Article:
Objectives: We explored whether the United States, which does not regulate pharmaceutical prices, is responsible for the development of a disproportionate share of the new molecular entities (NMEs; a drug that does not contain an active moiety previously approved by the Food and Drug Administration) produced worldwide.
Methods: We collected data on NMEs approved between 1992 and 2004 and assigned each NME to an inventor country. We examined the relation between the proportion of total NMEs developed in each country and the proportion of total prescription drug spending and gross domestic product (GDP) of each country represented.
Results: The United States accounted for 42% of prescription drug spending and 40% of the total GDP among innovator countries and was responsible for the development of 43.7% of the NMEs. The United Kingdom, Switzerland, and a few other countries innovated proportionally more than their contribution to GDP or prescription drug spending, whereas Japan, South Korea, and a few other countries innovated less.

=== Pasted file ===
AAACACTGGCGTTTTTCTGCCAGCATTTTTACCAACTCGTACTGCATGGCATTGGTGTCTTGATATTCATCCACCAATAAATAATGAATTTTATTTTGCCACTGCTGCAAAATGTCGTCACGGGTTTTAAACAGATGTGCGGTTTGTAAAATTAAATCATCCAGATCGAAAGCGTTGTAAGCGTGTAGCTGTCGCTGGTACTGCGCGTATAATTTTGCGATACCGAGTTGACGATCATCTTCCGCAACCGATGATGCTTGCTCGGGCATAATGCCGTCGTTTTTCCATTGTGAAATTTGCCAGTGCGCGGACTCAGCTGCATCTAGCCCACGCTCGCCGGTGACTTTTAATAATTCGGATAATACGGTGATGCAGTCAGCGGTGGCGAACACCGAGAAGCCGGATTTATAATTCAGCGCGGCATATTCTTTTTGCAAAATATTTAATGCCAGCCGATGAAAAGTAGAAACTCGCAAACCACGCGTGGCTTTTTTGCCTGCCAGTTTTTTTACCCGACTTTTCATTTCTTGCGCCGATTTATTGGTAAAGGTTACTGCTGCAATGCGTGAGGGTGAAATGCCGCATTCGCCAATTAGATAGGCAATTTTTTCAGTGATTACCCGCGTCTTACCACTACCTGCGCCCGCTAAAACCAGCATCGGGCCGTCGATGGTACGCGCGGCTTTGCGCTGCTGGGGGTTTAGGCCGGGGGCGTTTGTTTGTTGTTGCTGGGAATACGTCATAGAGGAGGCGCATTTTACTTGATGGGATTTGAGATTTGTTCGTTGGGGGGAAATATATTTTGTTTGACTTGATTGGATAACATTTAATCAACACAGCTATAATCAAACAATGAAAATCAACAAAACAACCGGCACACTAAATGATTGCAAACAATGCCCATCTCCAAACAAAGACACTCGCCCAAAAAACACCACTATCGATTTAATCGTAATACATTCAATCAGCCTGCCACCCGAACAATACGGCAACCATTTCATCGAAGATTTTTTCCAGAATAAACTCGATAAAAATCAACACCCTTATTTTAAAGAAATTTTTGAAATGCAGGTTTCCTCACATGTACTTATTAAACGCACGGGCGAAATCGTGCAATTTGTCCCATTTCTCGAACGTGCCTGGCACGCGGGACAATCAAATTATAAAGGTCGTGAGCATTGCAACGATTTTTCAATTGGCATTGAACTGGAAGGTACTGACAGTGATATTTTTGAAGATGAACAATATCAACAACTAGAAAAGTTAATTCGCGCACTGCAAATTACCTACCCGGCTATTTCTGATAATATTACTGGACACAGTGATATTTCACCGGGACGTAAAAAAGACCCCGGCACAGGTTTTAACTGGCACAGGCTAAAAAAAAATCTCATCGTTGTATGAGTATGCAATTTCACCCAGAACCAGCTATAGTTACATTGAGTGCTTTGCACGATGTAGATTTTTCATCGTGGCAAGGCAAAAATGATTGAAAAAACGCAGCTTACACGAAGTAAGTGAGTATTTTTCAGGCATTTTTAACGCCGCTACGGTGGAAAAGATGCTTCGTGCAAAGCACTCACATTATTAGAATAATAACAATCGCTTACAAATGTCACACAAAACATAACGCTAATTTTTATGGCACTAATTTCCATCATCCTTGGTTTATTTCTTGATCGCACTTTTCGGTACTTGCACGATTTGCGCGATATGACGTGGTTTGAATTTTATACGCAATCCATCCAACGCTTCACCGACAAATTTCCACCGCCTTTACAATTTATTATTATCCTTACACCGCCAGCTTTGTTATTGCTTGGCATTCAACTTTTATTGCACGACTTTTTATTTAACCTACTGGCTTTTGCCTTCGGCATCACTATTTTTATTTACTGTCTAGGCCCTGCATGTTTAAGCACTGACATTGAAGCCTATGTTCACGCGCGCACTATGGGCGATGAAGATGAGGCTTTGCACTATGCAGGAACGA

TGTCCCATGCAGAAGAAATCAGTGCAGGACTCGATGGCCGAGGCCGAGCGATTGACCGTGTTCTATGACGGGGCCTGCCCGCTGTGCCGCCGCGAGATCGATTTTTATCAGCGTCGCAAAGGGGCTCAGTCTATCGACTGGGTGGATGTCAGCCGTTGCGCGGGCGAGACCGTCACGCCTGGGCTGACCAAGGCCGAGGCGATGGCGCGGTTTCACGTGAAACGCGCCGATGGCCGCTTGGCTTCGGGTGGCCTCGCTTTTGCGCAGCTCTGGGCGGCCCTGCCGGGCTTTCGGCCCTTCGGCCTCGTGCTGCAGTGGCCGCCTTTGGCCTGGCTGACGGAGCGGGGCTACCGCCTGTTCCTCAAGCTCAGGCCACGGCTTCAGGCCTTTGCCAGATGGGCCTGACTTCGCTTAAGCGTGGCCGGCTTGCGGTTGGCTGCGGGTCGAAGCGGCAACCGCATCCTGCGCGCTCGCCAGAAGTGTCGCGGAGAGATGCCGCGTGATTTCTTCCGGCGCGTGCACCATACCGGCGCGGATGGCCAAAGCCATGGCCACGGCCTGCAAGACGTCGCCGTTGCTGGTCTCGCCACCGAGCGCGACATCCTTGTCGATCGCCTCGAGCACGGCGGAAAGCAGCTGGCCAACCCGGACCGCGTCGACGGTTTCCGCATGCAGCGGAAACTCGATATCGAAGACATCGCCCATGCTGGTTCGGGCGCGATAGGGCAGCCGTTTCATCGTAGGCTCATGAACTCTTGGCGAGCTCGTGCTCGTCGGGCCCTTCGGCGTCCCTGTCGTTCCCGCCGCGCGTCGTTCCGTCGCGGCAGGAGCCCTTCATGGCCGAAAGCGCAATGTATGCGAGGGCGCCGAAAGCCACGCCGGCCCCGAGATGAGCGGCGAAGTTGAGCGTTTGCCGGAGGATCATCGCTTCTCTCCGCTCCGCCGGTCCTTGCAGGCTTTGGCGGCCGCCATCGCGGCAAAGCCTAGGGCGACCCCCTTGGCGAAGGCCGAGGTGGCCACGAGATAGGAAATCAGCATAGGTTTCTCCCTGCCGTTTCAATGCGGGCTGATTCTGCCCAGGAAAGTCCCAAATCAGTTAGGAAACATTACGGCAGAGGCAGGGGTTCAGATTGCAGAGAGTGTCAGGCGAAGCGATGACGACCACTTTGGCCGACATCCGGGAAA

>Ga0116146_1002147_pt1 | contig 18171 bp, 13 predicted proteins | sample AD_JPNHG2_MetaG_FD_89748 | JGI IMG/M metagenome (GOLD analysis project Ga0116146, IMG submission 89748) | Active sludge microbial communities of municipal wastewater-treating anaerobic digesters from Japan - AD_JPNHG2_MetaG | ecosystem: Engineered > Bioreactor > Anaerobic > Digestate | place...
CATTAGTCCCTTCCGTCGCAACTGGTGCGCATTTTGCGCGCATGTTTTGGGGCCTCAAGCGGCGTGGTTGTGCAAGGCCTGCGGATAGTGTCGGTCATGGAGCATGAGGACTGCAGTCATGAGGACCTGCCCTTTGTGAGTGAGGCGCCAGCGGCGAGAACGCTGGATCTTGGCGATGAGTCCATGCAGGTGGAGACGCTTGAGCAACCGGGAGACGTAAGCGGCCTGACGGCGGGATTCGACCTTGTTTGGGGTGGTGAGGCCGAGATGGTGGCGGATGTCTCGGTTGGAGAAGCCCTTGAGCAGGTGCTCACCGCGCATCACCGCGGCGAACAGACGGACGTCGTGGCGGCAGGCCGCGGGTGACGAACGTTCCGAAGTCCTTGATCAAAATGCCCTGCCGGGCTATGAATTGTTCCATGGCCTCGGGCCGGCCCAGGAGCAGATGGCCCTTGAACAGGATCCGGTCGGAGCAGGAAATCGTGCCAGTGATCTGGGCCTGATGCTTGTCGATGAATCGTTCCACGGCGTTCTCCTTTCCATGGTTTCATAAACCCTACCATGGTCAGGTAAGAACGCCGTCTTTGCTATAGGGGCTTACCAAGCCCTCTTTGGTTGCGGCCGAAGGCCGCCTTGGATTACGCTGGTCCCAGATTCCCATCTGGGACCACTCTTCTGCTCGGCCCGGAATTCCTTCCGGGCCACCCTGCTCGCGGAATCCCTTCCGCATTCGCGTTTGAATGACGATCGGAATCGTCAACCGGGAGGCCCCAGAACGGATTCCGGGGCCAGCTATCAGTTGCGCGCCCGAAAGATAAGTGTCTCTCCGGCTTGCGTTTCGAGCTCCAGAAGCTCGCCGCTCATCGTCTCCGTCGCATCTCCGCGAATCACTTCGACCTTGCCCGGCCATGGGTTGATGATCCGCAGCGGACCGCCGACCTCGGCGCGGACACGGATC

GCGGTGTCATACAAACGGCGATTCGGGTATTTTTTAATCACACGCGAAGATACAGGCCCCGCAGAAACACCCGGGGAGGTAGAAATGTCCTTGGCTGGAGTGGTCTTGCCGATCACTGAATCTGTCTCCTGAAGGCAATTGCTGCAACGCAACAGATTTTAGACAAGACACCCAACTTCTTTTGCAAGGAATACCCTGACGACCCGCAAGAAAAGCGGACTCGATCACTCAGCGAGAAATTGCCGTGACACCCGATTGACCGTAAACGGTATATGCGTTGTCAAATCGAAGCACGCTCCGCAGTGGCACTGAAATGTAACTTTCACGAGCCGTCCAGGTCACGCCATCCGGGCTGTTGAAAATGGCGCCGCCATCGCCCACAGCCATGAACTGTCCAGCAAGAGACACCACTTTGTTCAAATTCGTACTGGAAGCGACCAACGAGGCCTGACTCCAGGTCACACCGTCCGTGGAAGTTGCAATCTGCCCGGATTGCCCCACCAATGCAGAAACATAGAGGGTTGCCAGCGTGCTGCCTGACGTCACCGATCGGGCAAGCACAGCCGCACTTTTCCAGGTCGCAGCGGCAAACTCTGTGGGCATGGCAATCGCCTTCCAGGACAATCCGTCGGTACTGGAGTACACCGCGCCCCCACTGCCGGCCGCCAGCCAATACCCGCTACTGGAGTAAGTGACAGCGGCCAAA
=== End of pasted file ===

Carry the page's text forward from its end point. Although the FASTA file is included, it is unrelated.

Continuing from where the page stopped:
Conclusions: Higher prescription drug spending in the United States does not disproportionately privilege domestic innovation, and many countries with drug price regulation were significant contributors to pharmaceutical innovation.